Recent research in France examined cases of skin damage and skin cancer in patients taking voriconazole.
The research showed that sun exposure in patients receiving voriconazole (brand name Vfend) was associated with skin damage that could progress to squamous cell carcinoma.
"Avoid sun exposure if you take voriconazole."
A French research team led by Olivier Epaulard from Service des Maladies Infectieuses, Centre Hospitalier Universitaire de Grenoble and UVHCI, Grenoble, France examined reported cases of squamous cell carcinoma in patients treated with voriconazole.
Voriconazole is used to treat serious fungal infections, such as those from Aspergillus and severe Candida infections and types of Scedosporium and Fusarium fungal infections. Because fungal infections are difficult to treat, often patients take anti-fungal drugs for long periods of time.
Most doctors are aware that voriconazole can have the unwanted side effect of liver damage, but fewer know that there may also be serious skin effects caused by the drug. Some small studies have shown that voriconazole can be activated by the sun to form toxic drug products that can damage skin and it has already been established that some skin cancers are caused by exposure to the sun.
To gather data on voriconazole skin reactions, the researchers contacted doctors through their membership in professional organizations in the areas of dermatology, hematology, bone marrow transplantation, infectious diseases, pharmacology, hereditary immunodeficiency, pediatric immunohematology and photobiology over a time period between December 2010 and January 2012.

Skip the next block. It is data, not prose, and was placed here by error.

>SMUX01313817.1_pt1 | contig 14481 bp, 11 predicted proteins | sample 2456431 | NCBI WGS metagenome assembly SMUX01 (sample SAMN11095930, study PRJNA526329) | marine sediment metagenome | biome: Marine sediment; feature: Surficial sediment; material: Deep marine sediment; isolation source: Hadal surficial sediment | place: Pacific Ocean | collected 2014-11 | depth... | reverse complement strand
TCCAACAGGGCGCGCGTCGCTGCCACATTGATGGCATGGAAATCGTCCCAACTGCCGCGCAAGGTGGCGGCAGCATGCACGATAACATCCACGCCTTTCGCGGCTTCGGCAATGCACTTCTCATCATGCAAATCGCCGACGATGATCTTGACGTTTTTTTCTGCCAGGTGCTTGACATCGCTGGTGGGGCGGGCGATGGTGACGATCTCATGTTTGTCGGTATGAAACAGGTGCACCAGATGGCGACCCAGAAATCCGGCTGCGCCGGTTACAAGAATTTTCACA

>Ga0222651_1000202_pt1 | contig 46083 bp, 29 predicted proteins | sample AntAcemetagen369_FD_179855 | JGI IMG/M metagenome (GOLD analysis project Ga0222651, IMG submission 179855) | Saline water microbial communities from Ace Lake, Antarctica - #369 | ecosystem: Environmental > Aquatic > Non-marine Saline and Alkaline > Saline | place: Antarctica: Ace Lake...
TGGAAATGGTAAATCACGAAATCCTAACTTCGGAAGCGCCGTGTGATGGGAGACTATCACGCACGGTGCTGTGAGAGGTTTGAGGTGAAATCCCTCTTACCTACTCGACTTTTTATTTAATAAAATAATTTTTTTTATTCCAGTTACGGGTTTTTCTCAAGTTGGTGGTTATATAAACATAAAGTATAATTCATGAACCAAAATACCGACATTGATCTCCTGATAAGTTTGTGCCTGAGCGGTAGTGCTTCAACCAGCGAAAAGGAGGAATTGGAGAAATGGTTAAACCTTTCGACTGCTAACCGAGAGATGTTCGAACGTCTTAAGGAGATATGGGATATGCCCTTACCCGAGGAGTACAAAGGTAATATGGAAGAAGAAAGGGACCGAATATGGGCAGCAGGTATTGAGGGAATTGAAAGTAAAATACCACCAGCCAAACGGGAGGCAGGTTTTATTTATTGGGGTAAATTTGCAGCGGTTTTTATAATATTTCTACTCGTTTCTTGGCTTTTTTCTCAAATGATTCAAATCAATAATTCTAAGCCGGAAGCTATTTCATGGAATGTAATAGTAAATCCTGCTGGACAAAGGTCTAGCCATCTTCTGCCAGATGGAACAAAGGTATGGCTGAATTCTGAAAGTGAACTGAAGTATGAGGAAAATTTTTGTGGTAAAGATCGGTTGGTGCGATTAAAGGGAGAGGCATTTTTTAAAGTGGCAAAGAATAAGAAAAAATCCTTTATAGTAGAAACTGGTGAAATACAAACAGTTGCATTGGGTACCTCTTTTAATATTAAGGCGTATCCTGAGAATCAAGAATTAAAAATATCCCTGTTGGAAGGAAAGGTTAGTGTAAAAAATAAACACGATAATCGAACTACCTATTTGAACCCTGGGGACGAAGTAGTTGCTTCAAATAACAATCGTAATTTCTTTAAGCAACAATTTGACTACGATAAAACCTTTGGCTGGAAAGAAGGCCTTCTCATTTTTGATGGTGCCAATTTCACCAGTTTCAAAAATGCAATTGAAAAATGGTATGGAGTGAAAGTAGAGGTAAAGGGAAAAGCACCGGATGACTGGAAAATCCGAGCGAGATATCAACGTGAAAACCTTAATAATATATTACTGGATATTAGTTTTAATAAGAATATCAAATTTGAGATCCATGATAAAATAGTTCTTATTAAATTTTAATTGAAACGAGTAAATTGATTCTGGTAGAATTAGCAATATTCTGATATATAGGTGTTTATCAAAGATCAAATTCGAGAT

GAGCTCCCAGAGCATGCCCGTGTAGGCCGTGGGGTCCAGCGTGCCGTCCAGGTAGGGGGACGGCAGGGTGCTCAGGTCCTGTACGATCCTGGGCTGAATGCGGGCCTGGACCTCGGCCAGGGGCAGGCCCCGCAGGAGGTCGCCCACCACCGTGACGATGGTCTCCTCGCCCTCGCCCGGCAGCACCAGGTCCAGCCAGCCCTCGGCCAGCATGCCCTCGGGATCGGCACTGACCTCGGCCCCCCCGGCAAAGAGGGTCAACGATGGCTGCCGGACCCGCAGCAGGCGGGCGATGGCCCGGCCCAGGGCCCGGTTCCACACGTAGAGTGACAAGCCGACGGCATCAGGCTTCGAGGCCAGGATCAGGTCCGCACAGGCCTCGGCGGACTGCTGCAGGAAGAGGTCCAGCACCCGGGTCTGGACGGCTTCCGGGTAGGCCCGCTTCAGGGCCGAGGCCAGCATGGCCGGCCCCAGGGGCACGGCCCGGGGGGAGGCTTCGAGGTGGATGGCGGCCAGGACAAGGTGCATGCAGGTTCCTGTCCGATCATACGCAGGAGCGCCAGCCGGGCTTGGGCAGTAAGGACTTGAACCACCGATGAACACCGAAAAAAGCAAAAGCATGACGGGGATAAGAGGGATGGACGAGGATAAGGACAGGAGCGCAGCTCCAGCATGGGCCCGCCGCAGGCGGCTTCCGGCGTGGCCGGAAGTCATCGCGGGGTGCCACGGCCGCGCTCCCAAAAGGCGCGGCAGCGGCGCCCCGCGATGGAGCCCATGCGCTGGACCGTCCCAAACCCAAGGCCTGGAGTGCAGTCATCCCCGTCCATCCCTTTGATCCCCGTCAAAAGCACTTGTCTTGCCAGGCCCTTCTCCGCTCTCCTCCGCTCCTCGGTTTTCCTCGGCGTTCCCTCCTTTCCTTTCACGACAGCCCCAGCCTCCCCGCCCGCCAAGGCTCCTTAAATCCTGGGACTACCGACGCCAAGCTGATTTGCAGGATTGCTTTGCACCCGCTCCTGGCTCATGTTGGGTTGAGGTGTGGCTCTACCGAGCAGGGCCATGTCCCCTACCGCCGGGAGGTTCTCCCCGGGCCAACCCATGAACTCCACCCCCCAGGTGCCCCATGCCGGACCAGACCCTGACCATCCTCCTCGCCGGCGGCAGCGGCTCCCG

Doctors were asked to report cases of skin and/or lip tissue damage, commonly known as lesions, they had seen in their patients receiving voriconazole. They were also asked to report all skin cancer they had seen in their patients who were currently being treated with voriconazole or had been treated with it in the past.
The researchers collected data from the patients’ medical records and from doctor interviews on all medications the patients took, whether any of the drugs could cause skin damage if the skin was exposed to the sun and history of skin disease. Sun exposure was important to note because several drugs can be activated by sun exposure of the skin to cause skin damage.
Dr. Epaulard’s team used specific criteria to examine the data from the patients and determine if there was a relationship between voriconazole and skin damage, actinic keratosis or squamous cell carcinoma. Actinic keratosis is rough, scaly patches on the skin caused by the sun. This was one specific type of skin damage noted by the researchers.
In patients with actinic keratosis, the researchers said that voriconazole was highly likely to be involved if there was other skin damage in the same area before the actinic keratosis appeared or it healed after the drug was stopped. If the patient with actinic keratosis was less than 50 years of age and did not have the first two criteria, the involvement of the drug with the skin lesion was considered intermediate.
The researchers said that if lesions occurred in areas exposed to sun, if the patient was not taking any other drugs activated by the sun and if the skin damage healed after the patient stopped taking voriconazole, there was a relationship between voriconazole and skin damage.
In the case of skin cancers, the research team used the following criteria to classify the involvement of voriconazole in the skin cancer. If the skin cancer occurred in the same area as skin damage or actinic keratosis had occurred earlier and/or there were several cancerous skin lesions found within six months, the likelihood that voriconazole was involved was called high. If only previous skin damage or actinic keratosis had occurred before the skin cancer, the chance the cancer was due to the drug was called intermediate.